New York

Molissa Fenley

Joyce Theater

When Molissa Fenley collapsed from a severe knee injury on the opening night of her season at the Joyce Theater and was forced to cancel all remaining shows, she was midway into a solo rendition of her work Bridge of Dreams, 1994, performed just six months earlier by dancers of the Deutsche Oper Ballet in Berlin. Because of the expenses involved in bringing members of the company to New York, Fenley had stoically resolved to present a solo version of this work instead. For those who had seen the Berlin performance of Bridge of Dreams, however, the absence of the other dancers infused her solo with a poignant sense of loss, despite the richness of the choreography.

Known primarily for her pioneering work as a solo performer, Fenley created a ballet whose density had all the detail of a miniature painting and all the expansive energy of a Jackson Pollock. Bridge of Dreams was divided into five parts, each separated from the other by raising Kiki Smith’s vividly painted backdrops successively, increasing the depth of the stage. In the beginning of the Berlin performance, eight dancers moved laterally along a slither of performance space that was only ten feet deep; by the end, the stage had become a vast field that could accommodate 21 dancers. Singly, in pairs, in trios, and in larger groups, the dancers performed seemingly separate ballets in different sections of the stage, miraculously matching arm and feet positions at various points throughout the 25-minute work. At certain moments, the dancing slowed to a Noh-like pace as if to embody the dreamy quality of the title. Laurie Anderson’s compositions created distinctive moods for each part: electric violins provided a romantic edge to one dance motif, while the low wailing sound lent another section an underwater eeriness.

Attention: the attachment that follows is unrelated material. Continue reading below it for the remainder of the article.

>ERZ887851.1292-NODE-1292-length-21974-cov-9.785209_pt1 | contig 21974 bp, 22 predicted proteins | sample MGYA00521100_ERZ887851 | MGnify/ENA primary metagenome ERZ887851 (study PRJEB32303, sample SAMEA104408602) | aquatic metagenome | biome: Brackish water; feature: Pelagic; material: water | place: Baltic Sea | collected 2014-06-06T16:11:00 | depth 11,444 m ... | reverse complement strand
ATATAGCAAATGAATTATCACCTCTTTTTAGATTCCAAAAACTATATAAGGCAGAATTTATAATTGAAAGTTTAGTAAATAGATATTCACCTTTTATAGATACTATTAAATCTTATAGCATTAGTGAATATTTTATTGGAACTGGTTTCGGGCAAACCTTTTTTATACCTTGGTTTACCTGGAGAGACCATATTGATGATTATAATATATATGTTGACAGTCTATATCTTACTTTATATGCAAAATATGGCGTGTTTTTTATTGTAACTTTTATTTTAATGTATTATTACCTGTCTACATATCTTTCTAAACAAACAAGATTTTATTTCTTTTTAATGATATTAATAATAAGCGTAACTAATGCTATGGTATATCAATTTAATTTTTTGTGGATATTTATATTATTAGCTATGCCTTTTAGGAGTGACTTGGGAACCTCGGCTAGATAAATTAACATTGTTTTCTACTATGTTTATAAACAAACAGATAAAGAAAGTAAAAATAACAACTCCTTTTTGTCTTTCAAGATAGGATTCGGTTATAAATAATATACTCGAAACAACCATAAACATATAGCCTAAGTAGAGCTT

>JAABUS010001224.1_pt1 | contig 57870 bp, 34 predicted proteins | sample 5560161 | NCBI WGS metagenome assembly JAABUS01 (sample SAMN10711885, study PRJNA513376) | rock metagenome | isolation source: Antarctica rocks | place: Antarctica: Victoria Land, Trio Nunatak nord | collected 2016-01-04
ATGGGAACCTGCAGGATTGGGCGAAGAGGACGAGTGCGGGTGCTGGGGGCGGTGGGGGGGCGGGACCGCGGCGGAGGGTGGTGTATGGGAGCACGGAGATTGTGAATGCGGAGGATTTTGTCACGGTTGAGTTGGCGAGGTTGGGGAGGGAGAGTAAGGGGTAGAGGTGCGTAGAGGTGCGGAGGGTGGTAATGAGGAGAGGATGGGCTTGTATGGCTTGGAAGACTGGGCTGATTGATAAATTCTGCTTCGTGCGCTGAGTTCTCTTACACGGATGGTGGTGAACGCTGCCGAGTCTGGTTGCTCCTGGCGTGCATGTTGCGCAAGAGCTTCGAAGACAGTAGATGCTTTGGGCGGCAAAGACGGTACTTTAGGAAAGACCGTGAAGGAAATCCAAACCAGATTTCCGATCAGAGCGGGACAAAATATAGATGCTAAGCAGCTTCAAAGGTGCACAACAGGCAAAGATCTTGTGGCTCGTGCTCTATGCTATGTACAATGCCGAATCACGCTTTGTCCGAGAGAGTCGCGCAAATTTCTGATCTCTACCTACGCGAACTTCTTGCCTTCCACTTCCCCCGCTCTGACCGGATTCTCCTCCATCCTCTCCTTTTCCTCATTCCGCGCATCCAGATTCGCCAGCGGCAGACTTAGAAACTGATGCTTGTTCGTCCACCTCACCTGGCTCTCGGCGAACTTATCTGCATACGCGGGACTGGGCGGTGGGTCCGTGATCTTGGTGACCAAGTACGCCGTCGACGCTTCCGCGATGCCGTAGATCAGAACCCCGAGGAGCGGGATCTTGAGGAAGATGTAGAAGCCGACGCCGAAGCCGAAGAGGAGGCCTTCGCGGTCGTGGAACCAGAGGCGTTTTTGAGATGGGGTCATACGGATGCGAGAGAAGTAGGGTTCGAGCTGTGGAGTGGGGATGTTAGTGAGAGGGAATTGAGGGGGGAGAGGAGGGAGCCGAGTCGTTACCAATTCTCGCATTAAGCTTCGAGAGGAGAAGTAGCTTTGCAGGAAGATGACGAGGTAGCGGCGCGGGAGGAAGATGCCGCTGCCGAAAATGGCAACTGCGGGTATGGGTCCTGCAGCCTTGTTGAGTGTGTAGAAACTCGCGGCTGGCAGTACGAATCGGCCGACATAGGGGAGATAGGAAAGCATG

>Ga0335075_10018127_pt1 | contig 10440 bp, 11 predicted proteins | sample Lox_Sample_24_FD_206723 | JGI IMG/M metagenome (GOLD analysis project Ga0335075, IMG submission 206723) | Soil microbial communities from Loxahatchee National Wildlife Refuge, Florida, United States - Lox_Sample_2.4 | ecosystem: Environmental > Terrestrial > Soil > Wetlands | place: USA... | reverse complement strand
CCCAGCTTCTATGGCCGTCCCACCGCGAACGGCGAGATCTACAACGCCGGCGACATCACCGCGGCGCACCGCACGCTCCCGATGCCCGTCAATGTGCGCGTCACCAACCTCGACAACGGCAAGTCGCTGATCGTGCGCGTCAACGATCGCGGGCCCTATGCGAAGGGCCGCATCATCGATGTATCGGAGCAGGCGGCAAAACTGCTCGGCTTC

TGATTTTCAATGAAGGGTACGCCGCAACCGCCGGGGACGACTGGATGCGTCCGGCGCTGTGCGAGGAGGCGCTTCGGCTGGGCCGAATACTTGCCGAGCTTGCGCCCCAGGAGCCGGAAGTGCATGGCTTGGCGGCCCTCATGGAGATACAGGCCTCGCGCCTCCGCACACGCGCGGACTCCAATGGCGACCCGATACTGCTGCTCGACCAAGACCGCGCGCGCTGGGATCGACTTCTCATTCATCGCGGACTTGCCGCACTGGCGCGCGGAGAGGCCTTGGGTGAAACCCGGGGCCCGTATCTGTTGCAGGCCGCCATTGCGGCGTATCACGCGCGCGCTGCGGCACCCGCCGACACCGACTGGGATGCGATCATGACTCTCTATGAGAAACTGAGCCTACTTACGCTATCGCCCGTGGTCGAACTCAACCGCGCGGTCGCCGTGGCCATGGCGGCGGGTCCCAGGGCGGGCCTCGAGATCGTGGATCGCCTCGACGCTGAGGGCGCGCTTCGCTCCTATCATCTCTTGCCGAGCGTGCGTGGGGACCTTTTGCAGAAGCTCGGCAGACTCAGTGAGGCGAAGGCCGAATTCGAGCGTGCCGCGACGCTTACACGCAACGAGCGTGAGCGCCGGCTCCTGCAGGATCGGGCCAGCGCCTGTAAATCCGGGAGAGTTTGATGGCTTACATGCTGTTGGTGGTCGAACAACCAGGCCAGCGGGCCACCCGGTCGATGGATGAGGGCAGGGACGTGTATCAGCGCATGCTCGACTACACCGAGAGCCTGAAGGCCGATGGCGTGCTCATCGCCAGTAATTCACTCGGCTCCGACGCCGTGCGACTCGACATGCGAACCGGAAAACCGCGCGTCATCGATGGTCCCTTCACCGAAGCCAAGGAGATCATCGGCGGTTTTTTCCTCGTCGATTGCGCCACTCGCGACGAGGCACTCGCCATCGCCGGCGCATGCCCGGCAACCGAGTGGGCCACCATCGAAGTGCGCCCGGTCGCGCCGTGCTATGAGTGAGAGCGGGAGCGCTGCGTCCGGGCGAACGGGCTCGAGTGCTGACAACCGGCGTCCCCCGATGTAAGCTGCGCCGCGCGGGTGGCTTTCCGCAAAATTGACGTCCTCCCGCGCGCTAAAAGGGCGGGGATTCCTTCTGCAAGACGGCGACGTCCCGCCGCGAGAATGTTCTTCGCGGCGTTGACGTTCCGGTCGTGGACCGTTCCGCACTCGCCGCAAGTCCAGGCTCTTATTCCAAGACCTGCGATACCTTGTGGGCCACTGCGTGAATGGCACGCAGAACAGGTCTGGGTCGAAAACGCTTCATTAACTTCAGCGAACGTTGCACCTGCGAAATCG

Before her injury Fenley performed several works that were quite different in mood and design. In the four-and-a-half minute gem Tilliboyo, 1993, Fenley’s body seemed positively driven by the lush African sounds of Gambian composer Faday Musa Suso. Jalan Jalan, 1994, choreographed for a concert in Jakarta, viscerally engaged Lou Harrison’s score with its emphasis on gamelan percussion and French horn. Presented back to back, these two pieces reflected the hybridity of Fenley’s own interests; Tilliboyo, for example, recalled Fenley’s childhood in Africa—an experience that underlies her impetus to include non-Western movement in her choreography.

Sita, 1995, danced to Philip Glass’ piano études, took place against a three-screen backdrop onto which black and white photographs by Sandi Fellman were projected. The blurred, swirling shapes—stills of Fenley’s performances—evoked a stage filled with dancers, making one long for more large-scale works in the future.

RoseLee Goldberg